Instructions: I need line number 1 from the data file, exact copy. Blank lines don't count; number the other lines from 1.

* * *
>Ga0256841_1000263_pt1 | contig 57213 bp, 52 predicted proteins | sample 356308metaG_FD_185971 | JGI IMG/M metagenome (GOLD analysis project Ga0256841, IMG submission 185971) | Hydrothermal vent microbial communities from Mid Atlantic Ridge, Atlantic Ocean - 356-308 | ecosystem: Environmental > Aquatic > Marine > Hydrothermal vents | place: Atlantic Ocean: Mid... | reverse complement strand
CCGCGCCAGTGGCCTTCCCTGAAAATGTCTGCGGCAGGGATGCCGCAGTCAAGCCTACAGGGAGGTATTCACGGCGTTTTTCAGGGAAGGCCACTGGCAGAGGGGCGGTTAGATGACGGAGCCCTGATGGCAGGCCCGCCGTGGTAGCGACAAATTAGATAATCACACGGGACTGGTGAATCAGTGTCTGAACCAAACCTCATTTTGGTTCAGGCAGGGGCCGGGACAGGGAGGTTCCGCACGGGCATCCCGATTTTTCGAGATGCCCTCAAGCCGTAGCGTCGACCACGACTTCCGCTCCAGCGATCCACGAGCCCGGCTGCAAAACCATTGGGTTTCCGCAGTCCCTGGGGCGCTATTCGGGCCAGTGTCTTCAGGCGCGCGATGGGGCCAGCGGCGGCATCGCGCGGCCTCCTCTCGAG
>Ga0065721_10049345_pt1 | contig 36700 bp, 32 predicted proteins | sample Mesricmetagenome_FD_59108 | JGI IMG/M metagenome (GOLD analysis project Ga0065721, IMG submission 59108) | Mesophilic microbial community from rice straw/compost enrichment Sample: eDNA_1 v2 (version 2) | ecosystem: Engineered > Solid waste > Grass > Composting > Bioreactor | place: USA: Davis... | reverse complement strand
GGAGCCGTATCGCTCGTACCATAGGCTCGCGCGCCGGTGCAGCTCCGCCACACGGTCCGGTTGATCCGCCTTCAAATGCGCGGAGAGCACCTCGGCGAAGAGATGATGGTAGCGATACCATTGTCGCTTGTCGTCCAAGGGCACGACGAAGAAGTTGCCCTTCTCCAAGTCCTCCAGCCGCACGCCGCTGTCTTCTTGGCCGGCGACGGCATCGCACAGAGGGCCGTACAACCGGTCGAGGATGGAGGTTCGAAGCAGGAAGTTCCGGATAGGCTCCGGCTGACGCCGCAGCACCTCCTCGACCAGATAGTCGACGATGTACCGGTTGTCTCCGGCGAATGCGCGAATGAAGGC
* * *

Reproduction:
>Ga0256841_1000263_pt1 | contig 57213 bp, 52 predicted proteins | sample 356308metaG_FD_185971 | JGI IMG/M metagenome (GOLD analysis project Ga0256841, IMG submission 185971) | Hydrothermal vent microbial communities from Mid Atlantic Ridge, Atlantic Ocean - 356-308 | ecosystem: Environmental > Aquatic > Marine > Hydrothermal vents | place: Atlantic Ocean: Mid... | reverse complement strand